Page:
University of Chicago

- Review Home
- Introduction
- Observables
- Acoustic Peaks
- Matter Power Spectrum
- Gravitational Secondaries
- Scattering Secondaries
- Non-Gaussianity
- Data Analysis
- Discussion

Non-Gaussianity

As we have seen, most of the secondary anisotropies are not linear in nature and hence produce non-Gaussian signatures. Non-Gaussianity in the lensing and SZ signals will be important for their isolation. The same is true for contaminants such as galactic and extragalactic foregrounds. Finally the lack of an initial non-Gaussianity in the fluctuations is a testable prediction of the simplest inflationary models [Guth & Pi, 1985,Bardeen et al, 1983]. Consequently, non-Gaussianity in the CMB is currently a very active field of research. The primary challenge in studies of non-Gaussianity is in choosing the statistic that quantifies it. Non-Gaussianity says what the distribution is not, not what it is. The secondary challenge is to optimize the statistic against the Gaussian ``noise'' of the primary anisotropies and instrumental or astrophysical systematics.

Early theoretical work on the bispectrum, the harmonic analogue of the three point function addressed its detectability in the presence of the cosmic variance of the Gaussian fluctuations [Luo, 1994] and showed that the inflationary contribution is not expected to be detectable in most models ([Allen et al, 1987,Falk et al, 1993]). The bispectrum is defined by a triplet of multipoles, or configuration, that defines a triangle in harmonic space. The large cosmic variance in an individual configuration is largely offset by the great number of possible triplets. Interest was spurred by reports of significant signals in specific bispectrum configurations in the COBE maps [Ferreira et al, 1998] that turned out to be due to systematic errors [Banday et al, 2000]. Recent investigations have focussed on the signatures of secondary anisotropies [Goldberg & Spergel, 1999,Cooray & Hu, 2000]. These turn out to be detectable with experiments that have both high resolution and angular dynamic range but require the measurement of a wide range of configurations of the bispectrum. Data analysis challenges for measuring the full bispectrum largely remain to be addressed (c.f. [Heavens, 1998,Spergel & Goldberg, 1999,Phillips & Kogut, 2001]).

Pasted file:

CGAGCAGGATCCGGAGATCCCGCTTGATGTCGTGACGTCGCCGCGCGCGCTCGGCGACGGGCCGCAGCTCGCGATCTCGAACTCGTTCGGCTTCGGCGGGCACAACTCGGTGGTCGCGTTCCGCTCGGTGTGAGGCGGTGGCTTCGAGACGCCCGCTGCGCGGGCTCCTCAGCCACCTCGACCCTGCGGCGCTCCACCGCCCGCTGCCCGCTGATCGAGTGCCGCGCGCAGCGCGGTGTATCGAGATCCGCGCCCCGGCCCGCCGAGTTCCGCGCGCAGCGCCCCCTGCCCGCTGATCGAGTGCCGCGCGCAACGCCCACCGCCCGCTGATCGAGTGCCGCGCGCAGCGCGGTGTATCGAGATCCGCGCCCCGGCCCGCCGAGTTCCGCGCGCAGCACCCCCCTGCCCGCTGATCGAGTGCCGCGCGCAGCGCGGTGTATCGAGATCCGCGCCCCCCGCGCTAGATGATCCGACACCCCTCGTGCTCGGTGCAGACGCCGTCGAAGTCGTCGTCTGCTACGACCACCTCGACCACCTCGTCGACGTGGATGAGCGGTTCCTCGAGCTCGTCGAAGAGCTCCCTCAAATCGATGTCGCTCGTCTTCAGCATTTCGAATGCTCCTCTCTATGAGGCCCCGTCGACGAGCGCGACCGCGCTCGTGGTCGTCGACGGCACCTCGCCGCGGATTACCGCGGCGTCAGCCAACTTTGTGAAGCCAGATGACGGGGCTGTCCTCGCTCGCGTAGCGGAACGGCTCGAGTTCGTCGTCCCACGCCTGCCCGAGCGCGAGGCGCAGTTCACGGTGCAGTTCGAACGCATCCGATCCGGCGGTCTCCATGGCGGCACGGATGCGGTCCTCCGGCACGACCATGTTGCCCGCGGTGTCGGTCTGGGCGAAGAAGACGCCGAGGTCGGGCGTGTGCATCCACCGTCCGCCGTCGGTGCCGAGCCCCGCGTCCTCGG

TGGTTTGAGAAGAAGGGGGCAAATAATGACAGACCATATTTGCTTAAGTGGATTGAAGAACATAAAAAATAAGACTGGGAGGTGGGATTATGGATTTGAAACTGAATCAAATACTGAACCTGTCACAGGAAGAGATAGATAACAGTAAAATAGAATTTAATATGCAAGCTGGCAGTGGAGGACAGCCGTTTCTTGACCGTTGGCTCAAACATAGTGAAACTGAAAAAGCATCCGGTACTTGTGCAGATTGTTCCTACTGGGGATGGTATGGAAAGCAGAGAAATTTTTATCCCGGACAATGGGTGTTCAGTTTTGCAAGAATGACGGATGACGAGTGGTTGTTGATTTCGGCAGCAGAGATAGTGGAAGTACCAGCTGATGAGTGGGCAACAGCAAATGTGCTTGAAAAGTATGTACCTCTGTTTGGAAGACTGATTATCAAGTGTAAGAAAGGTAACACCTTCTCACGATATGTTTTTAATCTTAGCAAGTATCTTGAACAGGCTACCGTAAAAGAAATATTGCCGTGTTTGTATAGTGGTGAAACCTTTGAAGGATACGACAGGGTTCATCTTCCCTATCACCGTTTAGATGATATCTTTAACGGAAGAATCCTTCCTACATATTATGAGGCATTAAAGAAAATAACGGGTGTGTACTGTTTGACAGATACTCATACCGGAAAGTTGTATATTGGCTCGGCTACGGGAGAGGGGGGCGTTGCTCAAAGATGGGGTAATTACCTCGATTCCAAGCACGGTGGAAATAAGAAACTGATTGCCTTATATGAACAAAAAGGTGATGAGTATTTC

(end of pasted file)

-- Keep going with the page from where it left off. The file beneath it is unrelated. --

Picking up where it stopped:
The trispectrum, the harmonic analogue of the four point function, also has advantages for the study of secondary anisotropies. Its great number of configurations are specified by a quintuplet of multipoles that correspond to the sides and diagonal of a quadrilateral in harmonic space [Hu, 2001a]. The trispectrum is important in that it quantifies the covariance of the power spectrum across multipoles that is often very strong in non-linear effects, e.g. the SZ effect [Cooray, 2001]. It is also intimately related to the power spectra of quadratic combinations of the temperature field and has been applied to study gravitational lensing effects [Bernardeau, 1997,Zaldarriaga, 2000,Hu, 2001a].

The bispectrum and trispectrum quantify non-Gaussianity in harmonic space, and have clear applications for secondary anisotropies. Tests for non-Gaussianity localized in angular space include the Minkowski functionals (including the genus) [Winitzki & Kosowsky, 1997], the statistics of temperature extrema [Kogut et al, 1996], and wavelet coefficients [Aghanim & Forni, 1999]. These may be more useful for examining foreground contamination and trace amounts of topological defects.